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This is what an asteroid looks like under a microscope

Japan’s first Hayabusa mission to visit an asteroid launched back in 2003. It was a mission fraught with peril and technical challenges, but it succeeded in bringing a little bit of the asteroid Itokawa back to Earth. 

The European Space Agency shared a microscope view of a grain of Itokawa on Wednesday and it’s both familiar and a bit alien.

This tiny piece of asteroid Itokawa appears jagged under a microscope.


The miniscule piece of rock sits on a microscopic support, and the photo shows its sharp edges. ESA researcher Fabrice Cipriani says the jagged nature of the asteroid grain is due to a lack of water or friction that could wear down the edges.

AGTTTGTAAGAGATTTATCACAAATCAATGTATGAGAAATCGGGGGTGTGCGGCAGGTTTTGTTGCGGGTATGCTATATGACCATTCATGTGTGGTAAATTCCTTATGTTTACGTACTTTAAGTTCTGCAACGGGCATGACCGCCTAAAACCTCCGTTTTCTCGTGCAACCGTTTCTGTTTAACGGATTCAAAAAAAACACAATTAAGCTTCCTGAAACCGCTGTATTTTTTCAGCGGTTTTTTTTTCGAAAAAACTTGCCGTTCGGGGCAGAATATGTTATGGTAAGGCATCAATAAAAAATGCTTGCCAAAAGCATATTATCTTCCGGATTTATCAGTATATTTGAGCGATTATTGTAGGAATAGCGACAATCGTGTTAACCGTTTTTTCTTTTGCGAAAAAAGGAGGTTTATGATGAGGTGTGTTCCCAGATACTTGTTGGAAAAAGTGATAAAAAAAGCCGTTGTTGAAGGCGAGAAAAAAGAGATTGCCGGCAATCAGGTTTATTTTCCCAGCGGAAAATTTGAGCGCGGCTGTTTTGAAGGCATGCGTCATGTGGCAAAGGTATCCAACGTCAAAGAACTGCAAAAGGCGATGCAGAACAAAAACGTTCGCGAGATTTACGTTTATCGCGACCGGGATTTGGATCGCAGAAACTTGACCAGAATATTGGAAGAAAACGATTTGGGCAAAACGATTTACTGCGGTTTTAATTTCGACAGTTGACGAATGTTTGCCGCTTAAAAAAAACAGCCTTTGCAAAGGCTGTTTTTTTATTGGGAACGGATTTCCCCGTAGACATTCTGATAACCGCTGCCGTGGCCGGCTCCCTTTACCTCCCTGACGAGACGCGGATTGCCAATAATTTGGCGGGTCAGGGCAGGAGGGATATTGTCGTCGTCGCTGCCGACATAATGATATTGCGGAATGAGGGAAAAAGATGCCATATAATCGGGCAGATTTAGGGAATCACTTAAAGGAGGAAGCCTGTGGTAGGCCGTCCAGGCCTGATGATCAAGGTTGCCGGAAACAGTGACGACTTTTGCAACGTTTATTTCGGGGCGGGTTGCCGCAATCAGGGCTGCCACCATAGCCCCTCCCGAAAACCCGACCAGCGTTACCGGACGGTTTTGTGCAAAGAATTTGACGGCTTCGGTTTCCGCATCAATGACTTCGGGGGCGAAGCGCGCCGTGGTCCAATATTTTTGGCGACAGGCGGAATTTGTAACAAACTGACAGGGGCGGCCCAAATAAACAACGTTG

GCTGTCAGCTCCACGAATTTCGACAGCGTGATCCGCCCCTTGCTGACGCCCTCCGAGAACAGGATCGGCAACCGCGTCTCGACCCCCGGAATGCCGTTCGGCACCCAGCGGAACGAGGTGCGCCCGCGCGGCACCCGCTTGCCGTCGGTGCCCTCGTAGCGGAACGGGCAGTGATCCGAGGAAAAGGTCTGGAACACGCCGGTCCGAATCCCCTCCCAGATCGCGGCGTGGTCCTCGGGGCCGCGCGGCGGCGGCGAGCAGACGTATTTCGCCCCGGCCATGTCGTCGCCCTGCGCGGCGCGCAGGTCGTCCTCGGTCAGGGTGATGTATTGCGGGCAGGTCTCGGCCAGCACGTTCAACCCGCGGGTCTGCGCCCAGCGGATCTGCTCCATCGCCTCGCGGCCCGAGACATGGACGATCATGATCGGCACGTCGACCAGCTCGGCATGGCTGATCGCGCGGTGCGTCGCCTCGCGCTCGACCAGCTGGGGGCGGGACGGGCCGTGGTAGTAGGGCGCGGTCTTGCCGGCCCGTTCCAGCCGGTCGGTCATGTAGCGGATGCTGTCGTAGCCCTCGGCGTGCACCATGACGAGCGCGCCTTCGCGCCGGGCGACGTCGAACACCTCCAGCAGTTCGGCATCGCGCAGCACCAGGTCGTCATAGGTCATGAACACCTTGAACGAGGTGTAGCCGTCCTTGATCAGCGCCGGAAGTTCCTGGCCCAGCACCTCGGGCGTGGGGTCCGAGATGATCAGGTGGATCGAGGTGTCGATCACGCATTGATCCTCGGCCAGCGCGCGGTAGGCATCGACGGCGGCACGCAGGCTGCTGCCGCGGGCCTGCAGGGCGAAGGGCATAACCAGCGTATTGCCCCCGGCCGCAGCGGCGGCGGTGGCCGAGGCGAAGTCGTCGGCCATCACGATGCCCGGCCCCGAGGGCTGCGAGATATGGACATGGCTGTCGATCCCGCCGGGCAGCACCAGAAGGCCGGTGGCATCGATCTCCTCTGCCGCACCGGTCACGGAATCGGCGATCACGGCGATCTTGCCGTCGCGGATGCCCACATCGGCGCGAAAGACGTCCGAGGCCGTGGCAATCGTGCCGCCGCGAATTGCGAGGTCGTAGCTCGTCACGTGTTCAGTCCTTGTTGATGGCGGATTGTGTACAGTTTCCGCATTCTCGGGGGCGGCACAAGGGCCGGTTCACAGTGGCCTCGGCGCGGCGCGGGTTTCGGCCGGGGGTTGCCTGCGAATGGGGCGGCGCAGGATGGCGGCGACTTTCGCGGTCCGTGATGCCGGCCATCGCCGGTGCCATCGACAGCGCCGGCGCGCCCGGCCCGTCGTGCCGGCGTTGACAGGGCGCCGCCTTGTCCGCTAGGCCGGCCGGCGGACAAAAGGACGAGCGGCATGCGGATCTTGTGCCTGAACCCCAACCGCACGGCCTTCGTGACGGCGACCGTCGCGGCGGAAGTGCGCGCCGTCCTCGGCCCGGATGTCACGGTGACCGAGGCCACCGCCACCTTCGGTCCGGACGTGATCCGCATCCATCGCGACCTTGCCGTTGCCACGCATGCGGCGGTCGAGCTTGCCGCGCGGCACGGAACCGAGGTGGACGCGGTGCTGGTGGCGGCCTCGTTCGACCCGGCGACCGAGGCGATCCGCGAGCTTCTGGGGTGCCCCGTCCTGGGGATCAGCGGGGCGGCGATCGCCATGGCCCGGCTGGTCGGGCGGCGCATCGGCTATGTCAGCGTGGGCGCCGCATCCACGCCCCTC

Scientists around the world, including some from the ESA, are studying tiny bits of the asteroid, which landed back on Earth in 2010. Much of the research is focused on the mineralogy and composition of the asteroid, but this particular grain is part of a study of its electrostatic properties. This information can help guide the design of instruments used to investigate asteroids and tell us more about the space rocks’ surface environments.

Hayabusa managed to bring back 1,500 grains of the asteroid it visited. ESA describes them as “extremely precious,” but researchers may soon have more asteroid particles to investigate.  

Japan’s space agency JAXA is currently in the middle of a follow-up asteroid mission called Hayabusa2. As with the original mission, this new spacecraft will attempt to collect samples of the asteroid Ryugu in order to return them to Earth for study. 

Hayabusa2 rendezvoused with Ryugu in June and is scheduled to return to its home planet in 2020.

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